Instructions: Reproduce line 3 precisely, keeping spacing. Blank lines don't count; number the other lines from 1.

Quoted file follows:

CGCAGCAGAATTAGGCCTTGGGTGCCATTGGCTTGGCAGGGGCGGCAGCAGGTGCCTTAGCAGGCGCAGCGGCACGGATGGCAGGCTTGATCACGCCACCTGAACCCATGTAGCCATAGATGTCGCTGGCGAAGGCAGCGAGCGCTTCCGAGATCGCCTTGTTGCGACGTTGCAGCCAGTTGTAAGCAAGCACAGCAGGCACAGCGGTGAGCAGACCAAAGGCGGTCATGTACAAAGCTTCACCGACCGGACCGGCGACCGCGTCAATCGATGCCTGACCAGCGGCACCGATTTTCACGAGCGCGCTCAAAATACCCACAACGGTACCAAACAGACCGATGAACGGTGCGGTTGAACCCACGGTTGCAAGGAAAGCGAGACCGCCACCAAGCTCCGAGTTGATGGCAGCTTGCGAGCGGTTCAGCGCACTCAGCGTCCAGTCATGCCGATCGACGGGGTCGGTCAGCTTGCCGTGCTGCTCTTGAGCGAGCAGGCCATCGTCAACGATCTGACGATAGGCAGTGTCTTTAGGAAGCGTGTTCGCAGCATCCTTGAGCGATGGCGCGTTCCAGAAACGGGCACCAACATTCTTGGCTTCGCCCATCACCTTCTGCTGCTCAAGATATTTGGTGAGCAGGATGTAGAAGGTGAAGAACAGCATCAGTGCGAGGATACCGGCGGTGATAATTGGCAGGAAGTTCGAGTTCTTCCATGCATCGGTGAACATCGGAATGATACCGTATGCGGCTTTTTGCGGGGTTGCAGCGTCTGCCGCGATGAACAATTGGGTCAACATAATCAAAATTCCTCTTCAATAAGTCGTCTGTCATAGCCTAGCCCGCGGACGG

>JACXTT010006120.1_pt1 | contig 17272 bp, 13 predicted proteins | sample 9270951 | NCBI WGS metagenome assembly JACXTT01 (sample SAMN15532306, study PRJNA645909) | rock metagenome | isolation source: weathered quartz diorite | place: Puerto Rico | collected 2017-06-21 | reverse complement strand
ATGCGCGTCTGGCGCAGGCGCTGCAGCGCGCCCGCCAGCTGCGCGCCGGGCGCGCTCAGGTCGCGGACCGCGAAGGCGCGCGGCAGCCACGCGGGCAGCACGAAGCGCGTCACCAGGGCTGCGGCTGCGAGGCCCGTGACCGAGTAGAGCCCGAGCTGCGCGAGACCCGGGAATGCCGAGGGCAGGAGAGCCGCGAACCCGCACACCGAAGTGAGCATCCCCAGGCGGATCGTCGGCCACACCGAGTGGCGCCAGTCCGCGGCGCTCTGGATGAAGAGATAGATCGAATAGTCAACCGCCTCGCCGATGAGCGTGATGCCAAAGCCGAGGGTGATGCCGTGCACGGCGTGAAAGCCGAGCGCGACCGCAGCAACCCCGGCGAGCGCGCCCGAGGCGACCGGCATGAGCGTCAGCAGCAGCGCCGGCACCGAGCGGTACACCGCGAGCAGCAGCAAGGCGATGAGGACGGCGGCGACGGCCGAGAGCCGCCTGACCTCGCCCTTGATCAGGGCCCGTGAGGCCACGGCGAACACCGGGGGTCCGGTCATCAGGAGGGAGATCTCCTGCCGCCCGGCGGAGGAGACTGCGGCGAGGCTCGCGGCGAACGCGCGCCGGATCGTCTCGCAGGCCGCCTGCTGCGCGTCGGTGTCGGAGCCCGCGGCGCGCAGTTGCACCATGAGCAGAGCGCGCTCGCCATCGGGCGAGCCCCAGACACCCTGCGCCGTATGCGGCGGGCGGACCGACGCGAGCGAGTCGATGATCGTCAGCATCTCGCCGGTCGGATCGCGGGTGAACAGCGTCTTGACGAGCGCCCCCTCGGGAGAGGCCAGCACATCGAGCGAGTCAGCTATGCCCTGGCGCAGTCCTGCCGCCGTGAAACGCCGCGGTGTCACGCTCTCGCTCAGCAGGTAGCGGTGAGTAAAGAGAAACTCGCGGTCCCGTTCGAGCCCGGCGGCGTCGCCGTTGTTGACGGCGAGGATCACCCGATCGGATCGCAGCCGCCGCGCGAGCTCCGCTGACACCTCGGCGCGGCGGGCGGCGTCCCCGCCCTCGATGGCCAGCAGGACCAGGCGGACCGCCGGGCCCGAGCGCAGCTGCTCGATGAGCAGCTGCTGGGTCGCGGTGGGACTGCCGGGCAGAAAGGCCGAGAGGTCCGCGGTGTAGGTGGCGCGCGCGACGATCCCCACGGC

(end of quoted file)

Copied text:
ATGCGCGTCTGGCGCAGGCGCTGCAGCGCGCCCGCCAGCTGCGCGCCGGGCGCGCTCAGGTCGCGGACCGCGAAGGCGCGCGGCAGCCACGCGGGCAGCACGAAGCGCGTCACCAGGGCTGCGGCTGCGAGGCCCGTGACCGAGTAGAGCCCGAGCTGCGCGAGACCCGGGAATGCCGAGGGCAGGAGAGCCGCGAACCCGCACACCGAAGTGAGCATCCCCAGGCGGATCGTCGGCCACACCGAGTGGCGCCAGTCCGCGGCGCTCTGGATGAAGAGATAGATCGAATAGTCAACCGCCTCGCCGATGAGCGTGATGCCAAAGCCGAGGGTGATGCCGTGCACGGCGTGAAAGCCGAGCGCGACCGCAGCAACCCCGGCGAGCGCGCCCGAGGCGACCGGCATGAGCGTCAGCAGCAGCGCCGGCACCGAGCGGTACACCGCGAGCAGCAGCAAGGCGATGAGGACGGCGGCGACGGCCGAGAGCCGCCTGACCTCGCCCTTGATCAGGGCCCGTGAGGCCACGGCGAACACCGGGGGTCCGGTCATCAGGAGGGAGATCTCCTGCCGCCCGGCGGAGGAGACTGCGGCGAGGCTCGCGGCGAACGCGCGCCGGATCGTCTCGCAGGCCGCCTGCTGCGCGTCGGTGTCGGAGCCCGCGGCGCGCAGTTGCACCATGAGCAGAGCGCGCTCGCCATCGGGCGAGCCCCAGACACCCTGCGCCGTATGCGGCGGGCGGACCGACGCGAGCGAGTCGATGATCGTCAGCATCTCGCCGGTCGGATCGCGGGTGAACAGCGTCTTGACGAGCGCCCCCTCGGGAGAGGCCAGCACATCGAGCGAGTCAGCTATGCCCTGGCGCAGTCCTGCCGCCGTGAAACGCCGCGGTGTCACGCTCTCGCTCAGCAGGTAGCGGTGAGTAAAGAGAAACTCGCGGTCCCGTTCGAGCCCGGCGGCGTCGCCGTTGTTGACGGCGAGGATCACCCGATCGGATCGCAGCCGCCGCGCGAGCTCCGCTGACACCTCGGCGCGGCGGGCGGCGTCCCCGCCCTCGATGGCCAGCAGGACCAGGCGGACCGCCGGGCCCGAGCGCAGCTGCTCGATGAGCAGCTGCTGGGTCGCGGTGGGACTGCCGGGCAGAAAGGCCGAGAGGTCCGCGGTGTAGGTGGCGCGCGCGACGATCCCCACGGC